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Table of Contents:
1 May 24, Congressional Globe, p. 2333.
2 May 22, Congressional Globe, pp. 2283, 2315; May 27, Globe, p. 2367.
3 June 5, Congressional Globe, p. 2579.
4 May 23, June 5, Congressional Globe, pp. 2317, 2579.
5 March 17, 1868, Congressional Globe, p. 1918; April 7, 1870. Works, vol. XIII. pp. 370-374. June 22 and July 1, 5, 1870, Globe, pp. 4709, 5095, 5100, 5236.
6 Dec. 11, 1871, March 21, 26, and June 4, 1872, Congressional Globe, pp. 45, 1856, 1857, 1977, 4216.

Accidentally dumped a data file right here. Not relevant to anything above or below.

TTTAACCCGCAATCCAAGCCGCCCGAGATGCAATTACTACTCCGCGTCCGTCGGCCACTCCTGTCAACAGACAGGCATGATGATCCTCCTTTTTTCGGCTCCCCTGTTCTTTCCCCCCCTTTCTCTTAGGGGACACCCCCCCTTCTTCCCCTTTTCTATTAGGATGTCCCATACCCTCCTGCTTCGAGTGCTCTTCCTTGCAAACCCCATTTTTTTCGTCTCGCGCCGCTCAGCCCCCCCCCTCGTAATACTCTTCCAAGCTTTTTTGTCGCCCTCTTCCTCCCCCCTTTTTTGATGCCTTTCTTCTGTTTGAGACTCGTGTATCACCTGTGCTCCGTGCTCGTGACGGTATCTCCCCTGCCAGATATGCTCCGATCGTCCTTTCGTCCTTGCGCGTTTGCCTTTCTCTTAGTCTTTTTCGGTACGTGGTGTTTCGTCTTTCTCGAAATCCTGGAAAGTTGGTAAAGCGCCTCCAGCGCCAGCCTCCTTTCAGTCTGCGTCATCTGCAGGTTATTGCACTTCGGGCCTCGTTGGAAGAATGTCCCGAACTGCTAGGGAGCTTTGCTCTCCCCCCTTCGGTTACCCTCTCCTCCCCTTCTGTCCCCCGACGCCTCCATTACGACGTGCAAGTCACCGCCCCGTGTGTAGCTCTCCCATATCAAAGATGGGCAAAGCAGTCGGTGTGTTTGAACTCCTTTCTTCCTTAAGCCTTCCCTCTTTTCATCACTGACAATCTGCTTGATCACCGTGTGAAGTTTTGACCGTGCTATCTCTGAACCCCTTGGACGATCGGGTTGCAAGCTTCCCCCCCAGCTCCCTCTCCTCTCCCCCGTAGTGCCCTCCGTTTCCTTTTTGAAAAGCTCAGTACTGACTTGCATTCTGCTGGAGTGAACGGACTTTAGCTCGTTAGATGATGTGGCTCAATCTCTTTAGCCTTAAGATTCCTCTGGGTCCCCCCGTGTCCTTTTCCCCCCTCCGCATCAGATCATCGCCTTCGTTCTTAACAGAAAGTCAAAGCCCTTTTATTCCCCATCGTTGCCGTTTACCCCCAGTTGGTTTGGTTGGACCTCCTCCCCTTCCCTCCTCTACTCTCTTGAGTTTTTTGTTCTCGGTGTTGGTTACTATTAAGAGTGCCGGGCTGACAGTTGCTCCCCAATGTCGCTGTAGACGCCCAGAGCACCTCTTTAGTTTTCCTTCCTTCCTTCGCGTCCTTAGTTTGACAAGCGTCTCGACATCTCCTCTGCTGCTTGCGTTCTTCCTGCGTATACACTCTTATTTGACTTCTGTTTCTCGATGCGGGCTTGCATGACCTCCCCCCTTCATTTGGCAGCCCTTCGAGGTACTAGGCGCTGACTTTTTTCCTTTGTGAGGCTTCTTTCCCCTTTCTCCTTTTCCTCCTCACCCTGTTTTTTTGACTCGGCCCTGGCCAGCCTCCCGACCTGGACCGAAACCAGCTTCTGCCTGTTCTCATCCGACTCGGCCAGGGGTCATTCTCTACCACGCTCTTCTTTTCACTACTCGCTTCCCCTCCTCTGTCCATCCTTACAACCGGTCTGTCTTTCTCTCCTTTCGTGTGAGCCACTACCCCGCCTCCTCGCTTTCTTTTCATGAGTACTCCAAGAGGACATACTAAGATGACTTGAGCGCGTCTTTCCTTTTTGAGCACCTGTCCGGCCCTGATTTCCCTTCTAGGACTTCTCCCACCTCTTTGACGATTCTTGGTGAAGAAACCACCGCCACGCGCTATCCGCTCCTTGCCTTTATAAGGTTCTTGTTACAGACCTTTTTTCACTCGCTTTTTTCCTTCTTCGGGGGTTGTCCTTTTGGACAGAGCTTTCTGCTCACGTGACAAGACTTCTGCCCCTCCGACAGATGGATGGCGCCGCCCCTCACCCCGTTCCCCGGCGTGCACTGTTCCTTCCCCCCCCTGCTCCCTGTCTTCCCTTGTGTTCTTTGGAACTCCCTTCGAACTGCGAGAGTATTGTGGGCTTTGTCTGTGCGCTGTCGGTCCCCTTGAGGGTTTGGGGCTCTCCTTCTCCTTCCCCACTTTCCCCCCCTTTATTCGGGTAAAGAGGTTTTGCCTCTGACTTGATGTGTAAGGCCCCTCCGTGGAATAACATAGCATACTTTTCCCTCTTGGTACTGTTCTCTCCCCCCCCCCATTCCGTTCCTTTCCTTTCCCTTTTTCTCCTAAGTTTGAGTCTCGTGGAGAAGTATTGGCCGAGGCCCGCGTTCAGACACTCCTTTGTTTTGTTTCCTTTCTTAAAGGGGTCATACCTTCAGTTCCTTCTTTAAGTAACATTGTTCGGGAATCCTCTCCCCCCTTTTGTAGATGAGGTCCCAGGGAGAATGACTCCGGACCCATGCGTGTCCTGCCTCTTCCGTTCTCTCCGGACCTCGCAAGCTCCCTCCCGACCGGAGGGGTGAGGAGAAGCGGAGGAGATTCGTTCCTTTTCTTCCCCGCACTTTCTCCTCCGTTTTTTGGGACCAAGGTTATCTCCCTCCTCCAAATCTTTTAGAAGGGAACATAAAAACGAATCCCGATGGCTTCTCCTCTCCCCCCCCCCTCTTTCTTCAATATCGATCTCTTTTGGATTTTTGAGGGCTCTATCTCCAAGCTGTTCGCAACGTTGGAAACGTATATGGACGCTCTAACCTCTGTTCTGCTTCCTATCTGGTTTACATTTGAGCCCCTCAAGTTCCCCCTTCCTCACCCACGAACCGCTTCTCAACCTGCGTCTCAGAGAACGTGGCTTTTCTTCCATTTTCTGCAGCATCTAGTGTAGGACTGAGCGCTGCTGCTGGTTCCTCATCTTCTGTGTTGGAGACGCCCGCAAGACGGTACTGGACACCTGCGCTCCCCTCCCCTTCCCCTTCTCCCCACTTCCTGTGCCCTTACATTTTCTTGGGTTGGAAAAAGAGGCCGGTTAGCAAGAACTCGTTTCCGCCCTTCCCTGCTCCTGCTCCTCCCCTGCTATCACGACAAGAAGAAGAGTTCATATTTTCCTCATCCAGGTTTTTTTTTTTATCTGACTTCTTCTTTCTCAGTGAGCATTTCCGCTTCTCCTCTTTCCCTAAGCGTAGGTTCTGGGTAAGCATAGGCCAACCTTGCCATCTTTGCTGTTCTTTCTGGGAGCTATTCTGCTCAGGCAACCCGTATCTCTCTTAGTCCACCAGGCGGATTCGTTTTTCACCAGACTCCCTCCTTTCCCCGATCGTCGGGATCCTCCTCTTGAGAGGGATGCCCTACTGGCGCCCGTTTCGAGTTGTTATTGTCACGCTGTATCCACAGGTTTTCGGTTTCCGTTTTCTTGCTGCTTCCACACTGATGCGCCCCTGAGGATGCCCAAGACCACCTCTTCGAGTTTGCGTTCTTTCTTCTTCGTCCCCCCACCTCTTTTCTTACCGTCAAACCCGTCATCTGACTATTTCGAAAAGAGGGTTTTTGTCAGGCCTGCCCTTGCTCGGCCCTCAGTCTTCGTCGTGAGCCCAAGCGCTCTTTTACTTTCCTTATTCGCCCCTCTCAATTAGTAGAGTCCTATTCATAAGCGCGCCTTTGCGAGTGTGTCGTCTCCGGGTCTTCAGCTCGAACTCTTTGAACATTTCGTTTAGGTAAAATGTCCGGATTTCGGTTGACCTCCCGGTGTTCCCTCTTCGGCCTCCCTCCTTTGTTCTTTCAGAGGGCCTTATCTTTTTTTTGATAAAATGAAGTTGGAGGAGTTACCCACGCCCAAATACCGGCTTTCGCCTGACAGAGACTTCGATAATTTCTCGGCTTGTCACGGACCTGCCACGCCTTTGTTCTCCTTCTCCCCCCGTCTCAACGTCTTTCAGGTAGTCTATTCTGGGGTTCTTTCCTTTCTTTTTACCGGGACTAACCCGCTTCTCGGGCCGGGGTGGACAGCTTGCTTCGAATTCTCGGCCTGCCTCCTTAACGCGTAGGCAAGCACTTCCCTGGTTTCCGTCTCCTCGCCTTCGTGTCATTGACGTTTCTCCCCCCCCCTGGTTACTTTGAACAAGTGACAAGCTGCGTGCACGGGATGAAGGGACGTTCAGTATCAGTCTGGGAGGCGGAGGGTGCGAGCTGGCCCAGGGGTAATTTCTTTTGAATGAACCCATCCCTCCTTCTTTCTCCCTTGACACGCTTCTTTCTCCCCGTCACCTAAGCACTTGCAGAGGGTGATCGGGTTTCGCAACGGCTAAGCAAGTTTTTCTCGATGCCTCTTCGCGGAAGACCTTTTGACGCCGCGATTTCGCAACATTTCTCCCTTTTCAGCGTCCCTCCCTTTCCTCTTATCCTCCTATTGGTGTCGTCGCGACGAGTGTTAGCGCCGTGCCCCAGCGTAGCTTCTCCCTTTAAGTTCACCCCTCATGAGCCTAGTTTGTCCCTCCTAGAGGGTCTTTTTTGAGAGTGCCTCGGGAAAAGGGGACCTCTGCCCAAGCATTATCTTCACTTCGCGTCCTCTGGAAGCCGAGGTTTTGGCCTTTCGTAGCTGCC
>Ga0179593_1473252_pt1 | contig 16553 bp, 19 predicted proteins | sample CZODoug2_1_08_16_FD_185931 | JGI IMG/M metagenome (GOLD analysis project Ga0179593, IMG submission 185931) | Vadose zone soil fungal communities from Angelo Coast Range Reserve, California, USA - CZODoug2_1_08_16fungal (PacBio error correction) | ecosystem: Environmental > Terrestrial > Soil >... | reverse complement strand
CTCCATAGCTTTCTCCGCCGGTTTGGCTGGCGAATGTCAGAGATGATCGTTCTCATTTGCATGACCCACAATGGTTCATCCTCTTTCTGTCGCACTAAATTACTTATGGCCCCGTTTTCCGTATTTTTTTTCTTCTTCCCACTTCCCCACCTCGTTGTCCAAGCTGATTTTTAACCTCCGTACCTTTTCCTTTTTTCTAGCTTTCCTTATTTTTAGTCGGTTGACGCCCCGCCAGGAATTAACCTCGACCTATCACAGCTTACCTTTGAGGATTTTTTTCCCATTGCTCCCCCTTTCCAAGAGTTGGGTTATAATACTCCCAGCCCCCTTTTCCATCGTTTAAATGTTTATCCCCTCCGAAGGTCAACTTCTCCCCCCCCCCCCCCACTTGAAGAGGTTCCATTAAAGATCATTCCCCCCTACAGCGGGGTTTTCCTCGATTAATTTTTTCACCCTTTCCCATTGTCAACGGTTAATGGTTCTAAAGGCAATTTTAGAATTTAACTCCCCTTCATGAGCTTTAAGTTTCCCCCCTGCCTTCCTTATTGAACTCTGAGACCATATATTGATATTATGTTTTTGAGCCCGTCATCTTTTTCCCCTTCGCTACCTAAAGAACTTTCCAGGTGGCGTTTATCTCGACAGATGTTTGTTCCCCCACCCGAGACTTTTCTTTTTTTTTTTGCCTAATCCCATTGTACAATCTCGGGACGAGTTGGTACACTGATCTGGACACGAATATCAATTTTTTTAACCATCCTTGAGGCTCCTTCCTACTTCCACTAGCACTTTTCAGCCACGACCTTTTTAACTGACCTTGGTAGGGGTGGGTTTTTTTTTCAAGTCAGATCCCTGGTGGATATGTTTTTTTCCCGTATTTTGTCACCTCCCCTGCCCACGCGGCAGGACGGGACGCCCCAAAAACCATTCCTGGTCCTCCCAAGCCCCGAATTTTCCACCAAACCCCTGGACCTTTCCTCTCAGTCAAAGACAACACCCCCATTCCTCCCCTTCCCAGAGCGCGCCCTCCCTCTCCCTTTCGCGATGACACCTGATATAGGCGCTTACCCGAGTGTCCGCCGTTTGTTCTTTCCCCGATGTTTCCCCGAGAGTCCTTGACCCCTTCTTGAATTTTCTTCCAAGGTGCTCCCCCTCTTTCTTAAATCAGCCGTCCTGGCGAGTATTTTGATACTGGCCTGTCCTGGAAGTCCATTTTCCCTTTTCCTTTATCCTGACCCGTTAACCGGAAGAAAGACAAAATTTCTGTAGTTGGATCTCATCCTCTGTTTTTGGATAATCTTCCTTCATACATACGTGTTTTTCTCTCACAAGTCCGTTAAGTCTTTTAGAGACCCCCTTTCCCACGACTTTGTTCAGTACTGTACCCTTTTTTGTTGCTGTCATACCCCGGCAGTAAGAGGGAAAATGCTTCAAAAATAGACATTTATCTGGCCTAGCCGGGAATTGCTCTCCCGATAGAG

7 To various miscellaneous matters not mentioned elsewhere, Sumner gave attention during the session,—speaking in favor of a bill restoring without salvage property to loyal owners which had been captured by the rebels and afterwards recaptured, and giving his opinion against the policy of prize-money in any case (June 30, 1862, Works, vol. VII. pp. 148, 149); in favor of creating the rank of admiral without increased pay (July 2, 1862, vol. VII. pp. 150, 151); in favor of treating a majority of the senators elected and holding seats as a constitutional quorum without counting the vacant seats of senators from the seceded States (July 12, 1862, vol. VII. pp. 169-175; see vol. IX. pp. 489-492); in favor of the substitution of linen paper for parchment in the enrolment of bills, with a sketch of the use of parchment from early times, and a statement of the superior conveniences of paper now generally adopted in the States (May 16, Works, vol. VI. pp. 510-521; he recurred to this subject April 17, 1867, Congressional Globe, p. 849: Jan. 27, 1871, Globe, p. 775; and Feb. 20, 1874. Globe, pp. 1664-1667): against the extension in hearings before committees of the common law rule exempting a witness from testifying if the answer would criminate himself (Jan. 22, 1862, Works, vol. VI. pp 290-292); against a five minutes limit to speeches in secret sessions of the Senate (Jan. 27 and 29, 1862, Works, vol. VI. pp. 293, 294); in favor of having the country represented at the International Exhibition in London, Jan. 31, 1862. Works, vol. VI. pp. 295-292); against regulating Congressional mileage in the army bill (Feb. 6, Works, vol. VI. pp. 299, 300); in favor of an inquiry as to the treatment of Union officers and soldiers killed at Manassas (April 1. 1862, Works, vol. VI. pp. 439-441); and making a report in favor of assisting by a loan Mexico in her resistance to foreign intervention, then threatened by England, France, and Spain (Feb. 19, 1862, Works, vol. VI. pp. 365-375). Other subjects to which he gave attention were claims of consuls for indemnity, the transportation of foreign mails, the proper number of staff officers, and the discharge of State prisoners.
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